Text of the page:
Since the breakup of Black Flag, singer Henry Rollins has had an interesting and lengthy career rocking hard with the Rollins Band, releasing several spoken-word albums/videos/DVDs and writing and publishing poetry and essay books through his award-winning 2-13-61 imprint. Rollins is also a regular on both the big and small screens, guesting on ABC-TV's "Politically Incorrect," narrating FOX's new creep show "Night Visions" and filling small roles in feature films like "Lost Highway" and "Jack Frost." The unstoppable mouth has even become a key figure in VH1's world domination effort. Who would have predicted?
Behind all that muscle is a man who, at 40 years of age, has worked hard for every penny he has earned (which he calculates to about eight bucks an hour).The tough guy is genuinely fascinated by his star status and realizes that fame is merely generated by the media machine. And boy, does Henry hate machines, as evidenced by the raw nature of his new CD, "Nice," due in stores later this month.
We caught up with Rollins -- always charismatic and sometimes brutally honest -- via telephone at his L.A. office in mid-June.
OW: You once held on dearly to your underground status; now you are a cultural icon. How have you changed?
Henry Rollins: I keep to myself very much, much more than I used to. You see very isolated, crystallized moments of my existence. You see a TV thing, a magazine thing and a show. For example, this weekend I have nothing to do.
Your new CD, "Nice," is very raw ...
That is the way I have always done it ... go into a studio, put on good new two-inch tape, get good sound on the instruments and go play. I don't have a problem doing it a different way; if sequencer boy wants to make his record on a Macintosh, that's cool, but that's not the way I'm swinging. ... We play music for people, not machines.
You seem to have a realistic, almost cynical view point of Hollywood ...
Fame is generated only somewhat by what you do, but it's mostly generated by a media machine, a fame machine and a glamour machine around you. So, to take any of that seriously is to basically put a lot of your emotional investment into something that is out of your control and is dictated by people who are looking at statistics and looking to further their own ends by riding on your back. Those people aren't your friends; they are businessmen. I don't discuss poetry or music with my lawyer.
The thing that keeps me going is my work. The idea that you are somewhat better than other people because they recognize you is silly to me. I never had the platinum record where I'm being chased by a bunch of women and all this money just falls into my bank account. All my money has come very hard fought.
I did three films last year. I get small to medium parts in small to medium movies. ... You don't make a lot of money at it. I get scale.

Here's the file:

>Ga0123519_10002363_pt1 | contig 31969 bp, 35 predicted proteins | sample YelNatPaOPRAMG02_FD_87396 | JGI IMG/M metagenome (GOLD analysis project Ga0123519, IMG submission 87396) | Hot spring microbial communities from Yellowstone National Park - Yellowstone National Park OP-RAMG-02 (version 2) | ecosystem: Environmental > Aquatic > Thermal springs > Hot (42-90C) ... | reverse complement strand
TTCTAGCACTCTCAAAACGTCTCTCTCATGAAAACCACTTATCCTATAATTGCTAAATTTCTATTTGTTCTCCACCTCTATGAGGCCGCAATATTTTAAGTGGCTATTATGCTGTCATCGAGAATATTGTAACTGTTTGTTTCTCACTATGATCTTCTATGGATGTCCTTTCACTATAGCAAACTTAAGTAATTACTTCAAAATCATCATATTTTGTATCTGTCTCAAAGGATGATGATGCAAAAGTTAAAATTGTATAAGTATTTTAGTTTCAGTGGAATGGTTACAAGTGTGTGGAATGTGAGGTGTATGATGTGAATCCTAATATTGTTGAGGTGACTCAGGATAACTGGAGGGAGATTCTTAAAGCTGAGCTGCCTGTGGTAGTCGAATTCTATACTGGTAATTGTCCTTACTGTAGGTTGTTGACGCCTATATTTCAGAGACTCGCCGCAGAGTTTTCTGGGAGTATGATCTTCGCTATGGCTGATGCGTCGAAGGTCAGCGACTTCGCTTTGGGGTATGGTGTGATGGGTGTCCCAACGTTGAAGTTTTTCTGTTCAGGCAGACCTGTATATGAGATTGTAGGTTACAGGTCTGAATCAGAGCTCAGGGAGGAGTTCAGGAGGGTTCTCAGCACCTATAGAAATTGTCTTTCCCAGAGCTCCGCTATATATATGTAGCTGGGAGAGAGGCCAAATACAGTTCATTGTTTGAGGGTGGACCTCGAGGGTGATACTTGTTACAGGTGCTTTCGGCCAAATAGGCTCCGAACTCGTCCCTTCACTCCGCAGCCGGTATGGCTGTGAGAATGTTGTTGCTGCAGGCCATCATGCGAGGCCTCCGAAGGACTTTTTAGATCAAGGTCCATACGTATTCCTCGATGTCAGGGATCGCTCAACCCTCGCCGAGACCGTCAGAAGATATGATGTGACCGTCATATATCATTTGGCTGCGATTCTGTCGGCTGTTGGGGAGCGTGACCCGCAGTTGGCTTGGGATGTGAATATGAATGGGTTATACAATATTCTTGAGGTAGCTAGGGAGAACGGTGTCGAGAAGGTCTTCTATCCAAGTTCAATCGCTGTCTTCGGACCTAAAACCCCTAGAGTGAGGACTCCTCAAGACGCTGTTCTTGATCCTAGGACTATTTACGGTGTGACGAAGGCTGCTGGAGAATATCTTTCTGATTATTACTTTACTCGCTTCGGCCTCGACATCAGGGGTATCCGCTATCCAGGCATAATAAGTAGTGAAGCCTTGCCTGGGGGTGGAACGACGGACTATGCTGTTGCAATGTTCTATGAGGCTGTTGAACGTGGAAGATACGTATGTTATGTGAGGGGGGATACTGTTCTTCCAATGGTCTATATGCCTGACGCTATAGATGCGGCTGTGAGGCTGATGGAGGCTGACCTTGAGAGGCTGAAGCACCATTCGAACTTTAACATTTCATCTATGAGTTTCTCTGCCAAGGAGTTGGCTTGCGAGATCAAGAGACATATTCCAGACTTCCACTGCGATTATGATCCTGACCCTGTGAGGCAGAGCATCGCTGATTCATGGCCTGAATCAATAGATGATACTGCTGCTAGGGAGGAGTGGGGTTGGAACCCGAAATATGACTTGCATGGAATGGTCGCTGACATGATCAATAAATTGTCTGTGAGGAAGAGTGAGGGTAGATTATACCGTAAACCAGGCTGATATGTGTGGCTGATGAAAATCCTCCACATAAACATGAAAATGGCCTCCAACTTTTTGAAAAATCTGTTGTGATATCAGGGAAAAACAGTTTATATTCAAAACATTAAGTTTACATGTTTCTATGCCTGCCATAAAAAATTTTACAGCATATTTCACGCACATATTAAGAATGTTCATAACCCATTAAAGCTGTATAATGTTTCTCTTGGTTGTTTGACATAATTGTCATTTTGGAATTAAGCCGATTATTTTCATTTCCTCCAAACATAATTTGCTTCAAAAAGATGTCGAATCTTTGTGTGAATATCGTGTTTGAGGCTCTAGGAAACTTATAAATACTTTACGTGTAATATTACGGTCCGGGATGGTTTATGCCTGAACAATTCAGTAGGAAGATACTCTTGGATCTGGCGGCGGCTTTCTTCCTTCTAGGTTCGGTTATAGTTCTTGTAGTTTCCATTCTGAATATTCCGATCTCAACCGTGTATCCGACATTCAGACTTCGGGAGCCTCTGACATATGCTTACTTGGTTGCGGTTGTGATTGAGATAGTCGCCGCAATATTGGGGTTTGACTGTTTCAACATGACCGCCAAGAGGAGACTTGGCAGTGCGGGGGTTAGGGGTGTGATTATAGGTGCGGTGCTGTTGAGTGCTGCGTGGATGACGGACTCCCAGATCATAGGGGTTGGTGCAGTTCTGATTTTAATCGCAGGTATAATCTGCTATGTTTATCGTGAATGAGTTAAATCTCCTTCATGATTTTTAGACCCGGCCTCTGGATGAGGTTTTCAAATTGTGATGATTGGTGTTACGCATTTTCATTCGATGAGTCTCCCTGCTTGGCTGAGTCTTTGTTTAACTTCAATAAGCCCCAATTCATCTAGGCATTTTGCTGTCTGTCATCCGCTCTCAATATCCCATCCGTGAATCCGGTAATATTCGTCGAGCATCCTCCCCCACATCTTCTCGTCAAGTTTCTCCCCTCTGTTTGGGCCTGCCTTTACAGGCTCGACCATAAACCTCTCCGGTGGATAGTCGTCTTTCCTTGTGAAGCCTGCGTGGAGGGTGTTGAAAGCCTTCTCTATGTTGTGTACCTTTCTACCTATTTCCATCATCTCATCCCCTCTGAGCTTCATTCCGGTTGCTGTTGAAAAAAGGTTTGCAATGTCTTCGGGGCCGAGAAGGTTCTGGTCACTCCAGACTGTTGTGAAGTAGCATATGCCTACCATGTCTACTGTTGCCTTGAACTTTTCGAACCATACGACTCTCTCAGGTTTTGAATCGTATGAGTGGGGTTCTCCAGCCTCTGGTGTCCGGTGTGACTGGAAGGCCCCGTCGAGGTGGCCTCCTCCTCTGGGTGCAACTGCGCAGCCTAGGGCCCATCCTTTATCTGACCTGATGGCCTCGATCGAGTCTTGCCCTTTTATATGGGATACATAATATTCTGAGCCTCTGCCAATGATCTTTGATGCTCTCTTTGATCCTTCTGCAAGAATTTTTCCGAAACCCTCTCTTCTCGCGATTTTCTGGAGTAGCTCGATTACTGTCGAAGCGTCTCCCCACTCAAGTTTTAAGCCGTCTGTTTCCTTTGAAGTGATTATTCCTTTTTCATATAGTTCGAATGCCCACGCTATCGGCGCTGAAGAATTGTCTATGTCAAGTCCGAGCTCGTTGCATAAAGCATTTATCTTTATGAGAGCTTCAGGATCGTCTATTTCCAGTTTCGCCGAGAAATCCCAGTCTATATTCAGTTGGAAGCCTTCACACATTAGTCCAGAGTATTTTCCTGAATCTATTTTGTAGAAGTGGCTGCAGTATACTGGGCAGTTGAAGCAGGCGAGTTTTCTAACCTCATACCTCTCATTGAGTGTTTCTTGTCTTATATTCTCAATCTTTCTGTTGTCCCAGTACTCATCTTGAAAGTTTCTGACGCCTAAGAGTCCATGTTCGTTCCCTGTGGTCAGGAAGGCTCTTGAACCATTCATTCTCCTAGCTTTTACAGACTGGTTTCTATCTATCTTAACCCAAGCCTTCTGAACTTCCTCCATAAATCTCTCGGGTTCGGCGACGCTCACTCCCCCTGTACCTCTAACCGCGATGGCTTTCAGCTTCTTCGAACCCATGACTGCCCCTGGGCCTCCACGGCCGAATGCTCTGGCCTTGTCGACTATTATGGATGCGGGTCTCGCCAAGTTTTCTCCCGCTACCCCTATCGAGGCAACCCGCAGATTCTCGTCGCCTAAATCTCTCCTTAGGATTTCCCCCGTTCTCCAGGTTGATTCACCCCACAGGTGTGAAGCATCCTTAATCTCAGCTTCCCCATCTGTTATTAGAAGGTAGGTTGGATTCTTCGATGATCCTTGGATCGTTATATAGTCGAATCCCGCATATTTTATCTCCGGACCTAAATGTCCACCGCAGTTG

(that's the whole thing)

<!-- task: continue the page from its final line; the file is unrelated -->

You have always maintained a very funny and sarcastic sense of humor; who do you find funny?
I listen to a lot of comedy records; I like Bill Hicks, Derek & Clive. They are brutal, what they do, but they are incredibly funny. I grew up with guys like George Carlin, Lenny Bruce and Bill Cosby.
Will you be guesting on Politically Incorrect again? You've been on like 10 times!
I love doing that show. I will be doing another show sometime soon. Whenever I'm in L.A. they call me. They need four guests per show, so they are always looking for people who have an opinion and who can speak.
You narrated The Doors and Queen documentaries on VH1.
VH1 are fans of mine. They showed me The Doors script. There were a couple things I disagreed with; they were kind of making fun of Jim Morrison. I called Ray Manzarek `Doors keyboardist` and told him: If you have a problem with these lines, A, I didn't write them and, B, I am going to push against it. But with your blessing I will go forward and do this project. So VH1 wound up doing my version.
What are your opinions of Napster?
I get letters from kids all the time telling me they really love my new talking record that they downloaded from Napster. I'm glad the guy `at Napster` is listening to me and checking it out, but I don't think he should have gotten it for free. It's the principle. Just the fact that this Napster guy ... gets to mess with me. And believe me when I tell you this, there is no way this guy would survive me if he were alone in the room with me.
Tell us about narrating for "Night Visions?"
It's basically like "The Twilight Zone." It's two half-hour shows and I am the guy who does the introduction and ending monologue to each segment. How I got the job I still don't know.